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Coordination Costs and the Geography of Production

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  • Sandrine Noblet
  • Antoine Belgodere

Abstract

In a model à la Venables of 1996, we distinguish two kinds of intermediate goods: complex goods that entail endogenous coordination costs, and simple goods that do not. Coordination costs depend on geographical distance and the number of intermediate goods used in the production process. In the final stage of integration, there are two possible spatial configurations: (1) a symmetric configuration and (2) a partial core–periphery equilibrium, comprised of a core region that produces the final and complex intermediate goods, and a periphery that produces simple intermediate goods. We discuss some policy implications of this multiple-equilibria outcome.Les coûts de coordination et la géographie de la production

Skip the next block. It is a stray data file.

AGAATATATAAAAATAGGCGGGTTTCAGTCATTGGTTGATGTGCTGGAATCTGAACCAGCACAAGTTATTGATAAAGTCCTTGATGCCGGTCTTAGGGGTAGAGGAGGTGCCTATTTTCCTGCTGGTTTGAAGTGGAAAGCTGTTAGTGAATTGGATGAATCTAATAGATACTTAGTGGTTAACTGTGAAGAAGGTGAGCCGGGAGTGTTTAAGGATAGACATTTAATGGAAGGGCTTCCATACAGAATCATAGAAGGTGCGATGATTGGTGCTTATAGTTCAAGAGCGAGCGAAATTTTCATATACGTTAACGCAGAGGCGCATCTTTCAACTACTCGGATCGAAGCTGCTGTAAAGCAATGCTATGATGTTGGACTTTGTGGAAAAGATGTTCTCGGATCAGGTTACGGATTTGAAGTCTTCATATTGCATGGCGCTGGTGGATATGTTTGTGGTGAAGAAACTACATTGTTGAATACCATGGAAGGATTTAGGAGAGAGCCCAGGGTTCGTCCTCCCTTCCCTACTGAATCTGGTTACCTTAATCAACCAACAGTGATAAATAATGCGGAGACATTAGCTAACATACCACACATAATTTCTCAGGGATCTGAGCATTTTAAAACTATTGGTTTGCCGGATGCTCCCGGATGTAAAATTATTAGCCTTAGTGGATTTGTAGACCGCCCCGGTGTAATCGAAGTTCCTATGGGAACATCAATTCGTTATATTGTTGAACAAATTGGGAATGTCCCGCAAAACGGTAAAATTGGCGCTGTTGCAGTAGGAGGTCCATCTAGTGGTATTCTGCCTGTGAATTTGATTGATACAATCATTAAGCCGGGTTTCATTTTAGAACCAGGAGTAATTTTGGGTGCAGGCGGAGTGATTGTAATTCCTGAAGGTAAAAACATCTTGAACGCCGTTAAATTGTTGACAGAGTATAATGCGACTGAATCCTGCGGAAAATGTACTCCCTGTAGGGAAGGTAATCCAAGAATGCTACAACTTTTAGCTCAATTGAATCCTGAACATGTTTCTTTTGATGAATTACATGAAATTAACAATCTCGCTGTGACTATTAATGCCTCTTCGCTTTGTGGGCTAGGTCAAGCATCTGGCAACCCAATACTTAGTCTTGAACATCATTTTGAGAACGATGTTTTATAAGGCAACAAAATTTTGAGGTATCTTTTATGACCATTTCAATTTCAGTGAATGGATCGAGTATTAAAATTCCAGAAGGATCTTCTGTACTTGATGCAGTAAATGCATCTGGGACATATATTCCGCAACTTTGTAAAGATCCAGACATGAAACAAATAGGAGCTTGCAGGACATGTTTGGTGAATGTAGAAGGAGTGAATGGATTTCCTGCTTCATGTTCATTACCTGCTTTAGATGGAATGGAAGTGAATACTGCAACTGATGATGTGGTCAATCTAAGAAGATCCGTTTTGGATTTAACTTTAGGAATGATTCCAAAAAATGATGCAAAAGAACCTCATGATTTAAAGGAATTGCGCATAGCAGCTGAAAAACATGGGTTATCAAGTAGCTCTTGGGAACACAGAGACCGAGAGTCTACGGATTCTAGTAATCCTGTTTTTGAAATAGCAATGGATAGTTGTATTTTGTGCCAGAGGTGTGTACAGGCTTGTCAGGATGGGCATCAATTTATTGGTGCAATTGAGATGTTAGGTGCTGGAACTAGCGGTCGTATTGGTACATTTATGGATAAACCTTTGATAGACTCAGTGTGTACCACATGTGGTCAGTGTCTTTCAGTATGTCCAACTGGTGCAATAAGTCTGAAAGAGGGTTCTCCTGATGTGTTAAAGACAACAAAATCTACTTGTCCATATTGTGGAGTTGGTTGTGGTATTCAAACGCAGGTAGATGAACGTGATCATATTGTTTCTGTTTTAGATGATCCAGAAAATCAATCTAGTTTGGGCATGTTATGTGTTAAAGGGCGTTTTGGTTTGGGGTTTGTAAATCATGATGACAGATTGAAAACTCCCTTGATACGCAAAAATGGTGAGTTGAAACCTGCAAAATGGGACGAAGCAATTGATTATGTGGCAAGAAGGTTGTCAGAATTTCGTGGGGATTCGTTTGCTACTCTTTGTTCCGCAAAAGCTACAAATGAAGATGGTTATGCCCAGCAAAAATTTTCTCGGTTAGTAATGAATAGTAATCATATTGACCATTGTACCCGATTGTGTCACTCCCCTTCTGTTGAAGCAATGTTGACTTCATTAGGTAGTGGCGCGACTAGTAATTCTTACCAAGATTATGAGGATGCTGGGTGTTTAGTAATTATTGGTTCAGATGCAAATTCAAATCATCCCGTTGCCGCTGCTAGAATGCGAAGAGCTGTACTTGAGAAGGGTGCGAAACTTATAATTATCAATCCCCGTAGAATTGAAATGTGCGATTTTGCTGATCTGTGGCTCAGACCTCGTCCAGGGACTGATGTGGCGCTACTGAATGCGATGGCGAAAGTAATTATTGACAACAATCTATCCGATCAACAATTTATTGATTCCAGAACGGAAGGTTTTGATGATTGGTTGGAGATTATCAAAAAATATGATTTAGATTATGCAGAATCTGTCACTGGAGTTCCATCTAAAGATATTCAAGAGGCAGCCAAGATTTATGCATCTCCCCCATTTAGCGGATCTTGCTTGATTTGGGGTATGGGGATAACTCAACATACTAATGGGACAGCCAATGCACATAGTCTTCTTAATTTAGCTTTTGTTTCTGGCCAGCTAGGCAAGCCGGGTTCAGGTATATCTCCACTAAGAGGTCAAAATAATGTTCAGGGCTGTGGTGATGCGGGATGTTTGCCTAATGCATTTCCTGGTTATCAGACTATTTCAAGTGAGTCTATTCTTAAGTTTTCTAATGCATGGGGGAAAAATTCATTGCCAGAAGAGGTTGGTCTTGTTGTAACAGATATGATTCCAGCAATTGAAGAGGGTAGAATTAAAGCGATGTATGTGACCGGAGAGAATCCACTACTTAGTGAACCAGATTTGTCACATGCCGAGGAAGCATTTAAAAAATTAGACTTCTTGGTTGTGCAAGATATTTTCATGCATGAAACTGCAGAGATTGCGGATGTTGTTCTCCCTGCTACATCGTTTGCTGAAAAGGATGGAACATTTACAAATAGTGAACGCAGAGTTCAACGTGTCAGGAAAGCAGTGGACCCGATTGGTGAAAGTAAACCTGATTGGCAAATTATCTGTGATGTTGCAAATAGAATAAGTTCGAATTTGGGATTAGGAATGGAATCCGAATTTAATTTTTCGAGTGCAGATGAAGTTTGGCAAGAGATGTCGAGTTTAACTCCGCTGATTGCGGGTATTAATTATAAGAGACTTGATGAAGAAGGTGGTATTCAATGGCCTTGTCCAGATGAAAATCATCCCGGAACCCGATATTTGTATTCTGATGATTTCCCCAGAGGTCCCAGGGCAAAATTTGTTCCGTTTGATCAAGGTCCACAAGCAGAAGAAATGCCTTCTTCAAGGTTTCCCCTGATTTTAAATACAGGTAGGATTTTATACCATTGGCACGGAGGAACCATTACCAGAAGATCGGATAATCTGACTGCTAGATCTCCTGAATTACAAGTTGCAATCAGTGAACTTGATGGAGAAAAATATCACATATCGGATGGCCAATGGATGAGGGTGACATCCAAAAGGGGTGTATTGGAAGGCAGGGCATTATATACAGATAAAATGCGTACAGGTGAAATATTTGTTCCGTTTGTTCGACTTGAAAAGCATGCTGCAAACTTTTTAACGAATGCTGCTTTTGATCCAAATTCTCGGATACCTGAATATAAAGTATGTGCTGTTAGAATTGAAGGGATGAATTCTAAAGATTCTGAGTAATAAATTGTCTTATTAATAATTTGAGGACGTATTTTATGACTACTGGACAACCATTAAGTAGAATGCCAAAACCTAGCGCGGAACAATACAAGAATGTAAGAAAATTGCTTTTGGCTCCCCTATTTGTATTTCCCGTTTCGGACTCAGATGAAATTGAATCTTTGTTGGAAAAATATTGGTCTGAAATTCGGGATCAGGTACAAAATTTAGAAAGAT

Suggested Citation

  • Sandrine Noblet & Antoine Belgodere, 2016. "Coordination Costs and the Geography of Production," Spatial Economic Analysis, Taylor & Francis Journals, vol. 11(4), pages 392-412, October.
  • Handle: RePEc:taf:specan:v:11:y:2016:i:4:p:392-412
    DOI: 10.1080/17421772.2016.1189088
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